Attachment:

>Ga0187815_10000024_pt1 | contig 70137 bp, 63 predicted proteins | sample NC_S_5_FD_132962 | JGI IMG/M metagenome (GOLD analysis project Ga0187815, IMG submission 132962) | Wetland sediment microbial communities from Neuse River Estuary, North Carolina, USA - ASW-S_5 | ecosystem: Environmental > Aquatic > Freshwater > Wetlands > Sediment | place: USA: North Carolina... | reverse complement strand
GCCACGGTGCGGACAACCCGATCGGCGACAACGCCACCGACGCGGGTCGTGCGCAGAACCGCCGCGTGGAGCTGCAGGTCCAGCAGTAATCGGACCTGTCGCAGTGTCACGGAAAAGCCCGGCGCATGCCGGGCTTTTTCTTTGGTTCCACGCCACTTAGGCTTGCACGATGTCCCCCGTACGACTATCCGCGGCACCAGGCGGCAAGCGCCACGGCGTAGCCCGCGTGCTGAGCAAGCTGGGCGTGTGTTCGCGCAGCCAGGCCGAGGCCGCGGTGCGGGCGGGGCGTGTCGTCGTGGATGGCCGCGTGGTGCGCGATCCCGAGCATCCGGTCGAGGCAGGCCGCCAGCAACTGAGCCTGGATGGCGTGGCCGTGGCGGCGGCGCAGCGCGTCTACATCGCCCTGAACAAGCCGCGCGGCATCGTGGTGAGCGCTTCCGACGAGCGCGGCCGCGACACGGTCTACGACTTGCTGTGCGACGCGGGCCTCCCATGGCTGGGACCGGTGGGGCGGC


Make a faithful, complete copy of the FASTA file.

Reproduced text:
>Ga0187815_10000024_pt1 | contig 70137 bp, 63 predicted proteins | sample NC_S_5_FD_132962 | JGI IMG/M metagenome (GOLD analysis project Ga0187815, IMG submission 132962) | Wetland sediment microbial communities from Neuse River Estuary, North Carolina, USA - ASW-S_5 | ecosystem: Environmental > Aquatic > Freshwater > Wetlands > Sediment | place: USA: North Carolina... | reverse complement strand
GCCACGGTGCGGACAACCCGATCGGCGACAACGCCACCGACGCGGGTCGTGCGCAGAACCGCCGCGTGGAGCTGCAGGTCCAGCAGTAATCGGACCTGTCGCAGTGTCACGGAAAAGCCCGGCGCATGCCGGGCTTTTTCTTTGGTTCCACGCCACTTAGGCTTGCACGATGTCCCCCGTACGACTATCCGCGGCACCAGGCGGCAAGCGCCACGGCGTAGCCCGCGTGCTGAGCAAGCTGGGCGTGTGTTCGCGCAGCCAGGCCGAGGCCGCGGTGCGGGCGGGGCGTGTCGTCGTGGATGGCCGCGTGGTGCGCGATCCCGAGCATCCGGTCGAGGCAGGCCGCCAGCAACTGAGCCTGGATGGCGTGGCCGTGGCGGCGGCGCAGCGCGTCTACATCGCCCTGAACAAGCCGCGCGGCATCGTGGTGAGCGCTTCCGACGAGCGCGGCCGCGACACGGTCTACGACTTGCTGTGCGACGCGGGCCTCCCATGGCTGGGACCGGTGGGGCGGC